Take the 2-minute tour ×
Stack Overflow is a question and answer site for professional and enthusiast programmers. It's 100% free, no registration required.

I'm working on an assembly equivalent to an insert function and I was wondering how exactly i would space the elements of the list so I can fit my data in there. I have found the correct address for where my information should be inserted, but I am a bit confused as to how to write my data without overwriting what is there. My idea is

    set givespace, %l1
    !Next part is at the bottom in data section
    .section ".data"
    givespace:
          .align 48

where 48 is the size of my element. That is giving me an error invalid alignment boundary. Any ideas?

share|improve this question
1  
as far as i understand .align 48 will try to align the address of the following to a multiple of 48 (which honestly makes not so much sense). what kind of assembler you try to use? it depends on the assembler how to reserve 48 bytes. –  Fermat2357 Nov 30 '12 at 6:24

1 Answer 1

If I correctly understand the question and you need statically allocate space for some data structure with predefined size, you must replace line

      .align 48

by the next one

      times 48 db 0

This is true way at least for the NASM. In any case I would recomend you to look at your assembler manual to ensure that this construct is supported by you assembly compiler. It is highly possible that your compiler can support not exactly the same notation as in the above example, but in any case it will support some similar analog. 'times' command have the next sintax:

    times <number of repeats> <body>

where specifies how many times body will be inserted into the resulting code and contain some standard assembly instruction. In the example above it is allocation of byte of the memory with initialization to null. So, for example, the next two code sections are equal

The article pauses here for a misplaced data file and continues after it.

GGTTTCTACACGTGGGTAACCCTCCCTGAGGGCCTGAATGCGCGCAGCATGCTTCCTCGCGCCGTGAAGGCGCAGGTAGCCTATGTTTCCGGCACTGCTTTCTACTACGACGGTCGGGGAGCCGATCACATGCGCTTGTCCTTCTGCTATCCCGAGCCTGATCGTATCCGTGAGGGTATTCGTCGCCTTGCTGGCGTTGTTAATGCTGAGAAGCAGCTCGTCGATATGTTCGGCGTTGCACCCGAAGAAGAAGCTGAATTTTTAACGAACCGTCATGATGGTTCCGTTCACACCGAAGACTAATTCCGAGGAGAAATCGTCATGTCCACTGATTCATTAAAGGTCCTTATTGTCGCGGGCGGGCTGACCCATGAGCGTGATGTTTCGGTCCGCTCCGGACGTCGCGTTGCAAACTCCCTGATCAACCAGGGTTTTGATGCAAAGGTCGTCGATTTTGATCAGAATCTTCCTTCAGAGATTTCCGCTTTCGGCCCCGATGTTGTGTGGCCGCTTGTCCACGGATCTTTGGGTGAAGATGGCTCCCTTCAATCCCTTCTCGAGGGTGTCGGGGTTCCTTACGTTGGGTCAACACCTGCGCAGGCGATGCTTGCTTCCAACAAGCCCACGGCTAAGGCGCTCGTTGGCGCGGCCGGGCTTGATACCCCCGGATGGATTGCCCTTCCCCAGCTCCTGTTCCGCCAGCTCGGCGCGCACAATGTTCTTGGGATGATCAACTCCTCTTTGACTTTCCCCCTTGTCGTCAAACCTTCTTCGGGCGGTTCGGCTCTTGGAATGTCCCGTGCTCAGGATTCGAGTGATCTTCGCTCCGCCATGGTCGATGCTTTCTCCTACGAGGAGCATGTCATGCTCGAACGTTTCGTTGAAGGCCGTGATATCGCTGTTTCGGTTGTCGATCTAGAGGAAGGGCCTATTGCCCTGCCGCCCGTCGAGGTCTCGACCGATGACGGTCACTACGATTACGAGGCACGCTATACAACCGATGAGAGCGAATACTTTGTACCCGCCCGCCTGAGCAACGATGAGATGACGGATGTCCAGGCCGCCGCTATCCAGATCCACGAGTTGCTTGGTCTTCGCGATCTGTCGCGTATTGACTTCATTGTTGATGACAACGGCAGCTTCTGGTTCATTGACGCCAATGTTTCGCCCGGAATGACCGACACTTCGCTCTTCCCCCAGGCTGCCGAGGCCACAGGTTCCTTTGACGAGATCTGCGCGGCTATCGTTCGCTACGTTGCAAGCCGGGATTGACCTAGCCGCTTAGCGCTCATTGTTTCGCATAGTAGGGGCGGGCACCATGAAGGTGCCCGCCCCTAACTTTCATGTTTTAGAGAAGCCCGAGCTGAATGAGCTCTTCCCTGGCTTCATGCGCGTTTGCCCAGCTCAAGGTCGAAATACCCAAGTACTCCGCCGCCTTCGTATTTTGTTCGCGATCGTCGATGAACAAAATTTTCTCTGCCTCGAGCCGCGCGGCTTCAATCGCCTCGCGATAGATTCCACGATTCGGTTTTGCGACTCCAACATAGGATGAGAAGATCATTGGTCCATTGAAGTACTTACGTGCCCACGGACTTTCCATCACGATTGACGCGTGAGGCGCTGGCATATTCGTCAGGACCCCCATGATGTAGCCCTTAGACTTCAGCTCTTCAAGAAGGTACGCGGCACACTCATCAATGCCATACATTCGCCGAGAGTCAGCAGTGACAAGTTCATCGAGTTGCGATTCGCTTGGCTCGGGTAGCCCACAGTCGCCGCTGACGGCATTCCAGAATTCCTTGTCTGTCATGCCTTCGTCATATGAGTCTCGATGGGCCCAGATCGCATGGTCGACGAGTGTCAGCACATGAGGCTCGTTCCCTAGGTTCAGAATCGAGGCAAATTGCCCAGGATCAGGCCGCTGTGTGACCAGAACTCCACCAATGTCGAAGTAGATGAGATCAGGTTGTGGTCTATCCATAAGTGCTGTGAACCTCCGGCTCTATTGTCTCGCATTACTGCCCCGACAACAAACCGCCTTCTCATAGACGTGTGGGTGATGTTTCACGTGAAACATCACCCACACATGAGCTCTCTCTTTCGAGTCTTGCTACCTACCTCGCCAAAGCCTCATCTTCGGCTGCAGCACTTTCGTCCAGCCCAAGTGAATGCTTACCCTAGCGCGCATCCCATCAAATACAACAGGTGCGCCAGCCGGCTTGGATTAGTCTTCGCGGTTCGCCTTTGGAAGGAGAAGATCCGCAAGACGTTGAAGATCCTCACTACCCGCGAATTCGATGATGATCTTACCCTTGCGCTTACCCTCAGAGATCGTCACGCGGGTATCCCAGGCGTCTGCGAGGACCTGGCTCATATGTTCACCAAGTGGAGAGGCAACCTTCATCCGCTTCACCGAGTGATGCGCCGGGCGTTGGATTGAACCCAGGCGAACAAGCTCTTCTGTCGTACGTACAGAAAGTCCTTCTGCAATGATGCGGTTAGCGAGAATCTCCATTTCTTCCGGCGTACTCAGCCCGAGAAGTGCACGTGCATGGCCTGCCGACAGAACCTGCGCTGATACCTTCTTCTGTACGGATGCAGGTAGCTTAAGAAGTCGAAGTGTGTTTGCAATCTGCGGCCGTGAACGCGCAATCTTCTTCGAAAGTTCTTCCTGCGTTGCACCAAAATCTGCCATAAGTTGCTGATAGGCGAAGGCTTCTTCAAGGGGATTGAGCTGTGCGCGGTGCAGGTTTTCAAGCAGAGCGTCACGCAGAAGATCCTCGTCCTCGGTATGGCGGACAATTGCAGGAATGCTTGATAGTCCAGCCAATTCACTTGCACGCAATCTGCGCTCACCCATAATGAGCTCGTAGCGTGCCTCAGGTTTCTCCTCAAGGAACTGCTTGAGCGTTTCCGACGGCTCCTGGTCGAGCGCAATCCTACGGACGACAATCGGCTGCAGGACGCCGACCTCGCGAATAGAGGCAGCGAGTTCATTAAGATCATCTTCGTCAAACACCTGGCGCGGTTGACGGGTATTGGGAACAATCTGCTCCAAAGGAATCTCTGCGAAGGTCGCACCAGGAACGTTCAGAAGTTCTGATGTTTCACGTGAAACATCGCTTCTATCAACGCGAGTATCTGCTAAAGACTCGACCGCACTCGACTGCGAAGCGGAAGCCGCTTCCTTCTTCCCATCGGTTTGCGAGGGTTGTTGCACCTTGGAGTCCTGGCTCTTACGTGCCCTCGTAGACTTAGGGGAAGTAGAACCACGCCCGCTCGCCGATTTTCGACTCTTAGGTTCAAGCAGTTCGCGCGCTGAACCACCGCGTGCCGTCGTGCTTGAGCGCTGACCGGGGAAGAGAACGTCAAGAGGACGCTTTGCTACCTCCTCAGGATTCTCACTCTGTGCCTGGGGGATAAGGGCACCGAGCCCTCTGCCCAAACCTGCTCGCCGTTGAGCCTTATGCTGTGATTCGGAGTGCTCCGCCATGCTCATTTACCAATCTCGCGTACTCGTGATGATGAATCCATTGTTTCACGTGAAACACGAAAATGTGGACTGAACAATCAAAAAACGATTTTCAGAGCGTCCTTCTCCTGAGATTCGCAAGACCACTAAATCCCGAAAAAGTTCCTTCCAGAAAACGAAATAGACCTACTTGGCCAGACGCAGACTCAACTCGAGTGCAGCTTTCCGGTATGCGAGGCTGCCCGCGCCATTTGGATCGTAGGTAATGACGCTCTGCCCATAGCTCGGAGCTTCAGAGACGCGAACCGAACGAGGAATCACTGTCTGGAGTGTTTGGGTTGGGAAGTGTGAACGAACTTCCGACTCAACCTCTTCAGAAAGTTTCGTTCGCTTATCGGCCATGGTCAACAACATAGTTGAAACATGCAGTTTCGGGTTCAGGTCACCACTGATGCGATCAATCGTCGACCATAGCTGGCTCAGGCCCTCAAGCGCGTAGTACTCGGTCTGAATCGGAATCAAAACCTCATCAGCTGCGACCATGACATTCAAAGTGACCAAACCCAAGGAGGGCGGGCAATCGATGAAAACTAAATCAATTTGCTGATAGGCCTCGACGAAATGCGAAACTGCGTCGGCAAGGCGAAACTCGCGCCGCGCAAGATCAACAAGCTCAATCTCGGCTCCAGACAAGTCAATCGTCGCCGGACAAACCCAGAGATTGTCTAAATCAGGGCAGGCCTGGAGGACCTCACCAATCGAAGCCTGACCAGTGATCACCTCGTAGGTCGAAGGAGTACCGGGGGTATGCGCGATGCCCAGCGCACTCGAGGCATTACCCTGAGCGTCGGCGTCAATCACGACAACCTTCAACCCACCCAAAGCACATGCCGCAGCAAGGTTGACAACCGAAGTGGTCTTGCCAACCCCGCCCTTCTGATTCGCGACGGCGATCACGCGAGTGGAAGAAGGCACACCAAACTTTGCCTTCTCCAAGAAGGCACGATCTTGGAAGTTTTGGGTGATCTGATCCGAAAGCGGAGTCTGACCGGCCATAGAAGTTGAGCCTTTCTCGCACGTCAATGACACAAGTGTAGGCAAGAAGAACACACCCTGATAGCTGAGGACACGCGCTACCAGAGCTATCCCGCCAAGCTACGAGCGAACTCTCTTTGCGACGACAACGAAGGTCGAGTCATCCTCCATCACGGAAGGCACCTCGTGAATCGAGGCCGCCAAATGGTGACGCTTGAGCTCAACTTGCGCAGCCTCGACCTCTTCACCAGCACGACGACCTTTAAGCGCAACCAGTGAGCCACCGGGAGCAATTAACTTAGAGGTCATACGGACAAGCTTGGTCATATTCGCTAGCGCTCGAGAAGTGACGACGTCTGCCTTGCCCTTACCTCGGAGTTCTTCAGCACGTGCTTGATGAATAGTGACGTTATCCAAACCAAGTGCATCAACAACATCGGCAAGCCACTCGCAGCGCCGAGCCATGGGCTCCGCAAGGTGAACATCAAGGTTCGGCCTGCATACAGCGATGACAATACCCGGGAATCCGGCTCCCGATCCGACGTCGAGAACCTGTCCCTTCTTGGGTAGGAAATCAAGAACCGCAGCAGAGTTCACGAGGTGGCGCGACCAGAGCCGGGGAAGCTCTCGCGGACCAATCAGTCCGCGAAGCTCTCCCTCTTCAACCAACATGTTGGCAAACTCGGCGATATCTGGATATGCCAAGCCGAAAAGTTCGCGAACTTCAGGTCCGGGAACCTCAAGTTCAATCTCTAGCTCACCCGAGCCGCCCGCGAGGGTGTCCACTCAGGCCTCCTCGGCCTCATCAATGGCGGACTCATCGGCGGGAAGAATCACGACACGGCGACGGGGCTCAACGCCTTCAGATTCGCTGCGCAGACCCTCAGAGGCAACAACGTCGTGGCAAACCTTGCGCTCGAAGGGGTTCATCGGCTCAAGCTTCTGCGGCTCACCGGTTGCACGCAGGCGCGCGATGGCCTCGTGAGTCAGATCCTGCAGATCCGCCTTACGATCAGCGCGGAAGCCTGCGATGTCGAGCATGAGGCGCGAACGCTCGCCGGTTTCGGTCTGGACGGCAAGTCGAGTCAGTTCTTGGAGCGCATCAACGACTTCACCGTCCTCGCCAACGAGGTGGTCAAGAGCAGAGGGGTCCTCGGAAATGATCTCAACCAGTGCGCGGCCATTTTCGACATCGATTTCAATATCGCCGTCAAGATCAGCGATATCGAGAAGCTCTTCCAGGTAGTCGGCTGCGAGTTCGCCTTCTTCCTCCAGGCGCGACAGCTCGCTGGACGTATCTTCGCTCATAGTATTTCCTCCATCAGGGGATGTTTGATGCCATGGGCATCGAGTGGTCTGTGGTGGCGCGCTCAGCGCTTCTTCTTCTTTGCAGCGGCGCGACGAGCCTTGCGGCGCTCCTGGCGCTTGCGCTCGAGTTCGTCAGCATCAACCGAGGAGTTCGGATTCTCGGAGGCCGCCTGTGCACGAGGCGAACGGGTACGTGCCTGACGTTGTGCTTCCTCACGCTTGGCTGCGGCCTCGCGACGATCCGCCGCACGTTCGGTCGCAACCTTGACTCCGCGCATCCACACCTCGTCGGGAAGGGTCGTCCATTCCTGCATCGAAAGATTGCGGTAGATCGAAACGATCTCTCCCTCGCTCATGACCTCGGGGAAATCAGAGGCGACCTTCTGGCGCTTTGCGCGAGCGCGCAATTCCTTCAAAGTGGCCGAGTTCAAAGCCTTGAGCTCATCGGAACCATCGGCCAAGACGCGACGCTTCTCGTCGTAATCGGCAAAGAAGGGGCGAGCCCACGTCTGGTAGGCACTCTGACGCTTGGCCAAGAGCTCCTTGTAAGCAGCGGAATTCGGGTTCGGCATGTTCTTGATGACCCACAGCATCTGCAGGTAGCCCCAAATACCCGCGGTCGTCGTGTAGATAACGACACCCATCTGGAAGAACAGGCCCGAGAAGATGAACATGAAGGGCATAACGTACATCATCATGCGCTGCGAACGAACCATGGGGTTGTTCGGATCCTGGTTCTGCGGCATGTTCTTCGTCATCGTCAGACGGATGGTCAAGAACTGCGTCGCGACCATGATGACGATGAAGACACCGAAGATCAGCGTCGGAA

times 5 dd 012345678h

and

     dd 012345678h
     dd 012345678h
     dd 012345678h
     dd 012345678h
     dd 012345678h

.align directive isn't correct for memory space allocation. It have another purpose - aligning of the following chunk of code or data to some predefined value. For example, in this case

    VAR1 db 0
    .align 48
    VAR2 db 0

if address of the VAR1 will be 0x1234, then the compiler will insert 44 unused bytes just to ensure that address of VAR2 will be alligned to the 48 bytes boundary. In our case it will be address - 0x1260 (0x1260 = 0x62 * 30 + 0). If be honest, compilers usually allow aligning only to the value that is power of two, and it is highly possible that on compilation of the above example assembler will rise an error, because 48 isn't a power of two. So, it is hard to control how many unused bytes will be allocated by .align directive. It can be any value from 0 to directive parameter. And this value will change in reply to the changes in the source code of your program.

But NOTE! This is an approach for the statical memory allocation during compilation time! If you need dynamical memory allocation in the run time, you need to write your own or find and adopt some third party memory allocator. If you program will run in the OS environment, you can request dynamical memory allocation by using OS API. (for example VirtualAlloc in WinAPI).

share|improve this answer

Your Answer

 
discard

By posting your answer, you agree to the privacy policy and terms of service.

Not the answer you're looking for? Browse other questions tagged or ask your own question.